Oct 28, 2011

Sweet...But Scary: What to Do with Halloween Candy

So...what's got you shaking in your boots right about now?

Christmas shopping on the horizon??  Your neighbor's freaky Halloween displays??  ...OR the idea that in a few days your children might be bringing home a boatload of Halloween "goodies" and then proceeding to bounce off the walls right before your very eyes?! (Never mind possibly get sick.)

We parents sometimes laugh amongst ourselves about the sugar highs and the inevitable sugar crashes our children experience, as if there are no real lasting effects. However, refined sugar (the kind found in candy and other processed treats) is a bit more frightening than many of us realize. Just Google it...for quite the fright, indeed. (Here--I'll do it for ya.) Once you really start doing some research, you will want to run as far away from sugar as you can!

Speaking from personal experience, as one who was utterly and completely given over to an addiction to sugar, there are severe consequences over time. Was I addicted to sugar as a child? Of course, not! But, honestly, it was so readily available to me and any possible consequences so remote and seemingly far-fetched, that eating it as much as I did was simply NOT a big deal whatsoever. So I did. Thank you very much.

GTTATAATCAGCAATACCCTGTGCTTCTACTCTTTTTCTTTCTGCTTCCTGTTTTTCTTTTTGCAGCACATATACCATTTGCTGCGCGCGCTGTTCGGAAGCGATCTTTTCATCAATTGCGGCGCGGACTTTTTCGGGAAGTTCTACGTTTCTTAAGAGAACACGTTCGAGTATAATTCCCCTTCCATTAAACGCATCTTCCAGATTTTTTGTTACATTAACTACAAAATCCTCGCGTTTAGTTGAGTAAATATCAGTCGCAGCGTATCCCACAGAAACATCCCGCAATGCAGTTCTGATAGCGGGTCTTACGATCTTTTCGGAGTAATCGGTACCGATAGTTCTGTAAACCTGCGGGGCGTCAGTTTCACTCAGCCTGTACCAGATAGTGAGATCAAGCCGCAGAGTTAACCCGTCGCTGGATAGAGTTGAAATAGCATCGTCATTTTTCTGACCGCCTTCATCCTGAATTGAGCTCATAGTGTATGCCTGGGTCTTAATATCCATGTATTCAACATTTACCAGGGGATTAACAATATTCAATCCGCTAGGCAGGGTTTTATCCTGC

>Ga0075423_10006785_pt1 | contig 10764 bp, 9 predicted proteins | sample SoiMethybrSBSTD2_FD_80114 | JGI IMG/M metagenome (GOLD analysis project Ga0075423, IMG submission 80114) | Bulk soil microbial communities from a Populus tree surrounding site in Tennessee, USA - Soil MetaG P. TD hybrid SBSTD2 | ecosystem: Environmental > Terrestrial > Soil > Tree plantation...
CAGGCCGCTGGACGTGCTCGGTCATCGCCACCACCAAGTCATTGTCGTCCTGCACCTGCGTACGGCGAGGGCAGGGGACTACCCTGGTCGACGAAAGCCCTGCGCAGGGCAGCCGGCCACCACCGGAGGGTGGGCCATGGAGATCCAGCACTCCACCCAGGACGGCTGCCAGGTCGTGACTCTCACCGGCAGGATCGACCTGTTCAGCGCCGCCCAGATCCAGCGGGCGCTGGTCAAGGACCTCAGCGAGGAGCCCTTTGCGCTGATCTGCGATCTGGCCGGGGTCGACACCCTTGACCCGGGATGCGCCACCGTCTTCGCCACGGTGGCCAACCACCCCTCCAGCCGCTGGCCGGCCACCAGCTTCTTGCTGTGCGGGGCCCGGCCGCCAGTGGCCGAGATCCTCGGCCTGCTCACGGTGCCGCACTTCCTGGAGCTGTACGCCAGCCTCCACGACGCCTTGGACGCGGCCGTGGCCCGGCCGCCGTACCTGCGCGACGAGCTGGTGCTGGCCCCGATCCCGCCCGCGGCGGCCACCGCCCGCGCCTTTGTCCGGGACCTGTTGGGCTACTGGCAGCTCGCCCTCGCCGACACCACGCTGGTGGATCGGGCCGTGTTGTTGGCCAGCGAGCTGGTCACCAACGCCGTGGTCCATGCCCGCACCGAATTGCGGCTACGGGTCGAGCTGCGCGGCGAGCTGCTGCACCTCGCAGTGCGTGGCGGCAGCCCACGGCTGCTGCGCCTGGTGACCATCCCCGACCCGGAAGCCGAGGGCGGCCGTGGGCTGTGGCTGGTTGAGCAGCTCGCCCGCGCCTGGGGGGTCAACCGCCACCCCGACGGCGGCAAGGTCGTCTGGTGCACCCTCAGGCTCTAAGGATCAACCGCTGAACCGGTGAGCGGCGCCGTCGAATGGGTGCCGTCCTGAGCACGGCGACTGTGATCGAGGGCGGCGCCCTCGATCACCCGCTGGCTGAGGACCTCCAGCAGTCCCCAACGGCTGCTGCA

And now, at 37, I sincerely regret the life I once lived, nutritionally-speaking. Because NOW here I am with a damaged thyroid** and fatigued adrenals, no thanks to the sweet stuff (among other things). If I could do it all over again, I would. But things don't usually work that way. So instead, I'm trying to train my kiddos to do better. To KNOW better. They will still have personal choices to make, of course, but they will be more educated than I was and are already far healthier--because they eat "real food" and their mean ol' mommy makes them avoid the sugars and corn syrups and other freaky substances found in all those brightly-colored, fun packages at the check-out line...or at the movies. (Resist, people, resist, no matter how cute they look when they beg!)

The truth is, though, we don't always resist. In fact, many times we're not even present when our children are offered the unfriendly fare. And candy-related holidays are certainly not the most helpful to us health-conscious parents. So, we recently polled our Facebook followers for ideas on what to do with the Halloween candy that threatens to destroy our kids could soon fill our kids' buckets. Well, we got a grand total of ONE response, by the way, which is probably an indication that we parents...ummmm...NEED some ideas. So we compiled a handful of options for you.

Top Ten Things to Do With Unwanted Candy

1. Explain to your kids that there are men and women serving our country overseas, and then send a large family donation to the troops through Operation Shoebox. Or perhaps you have a personal favorite soldier!

Operation Shoebox
8360 E Highway 25
Belleview, FL 34420

Along the same vein, maybe your church supports foreign missionaries. Missionaries have kids, too, and they often don't "get" to partake of sweets as readily as we in the States do. You could put together a care package for them.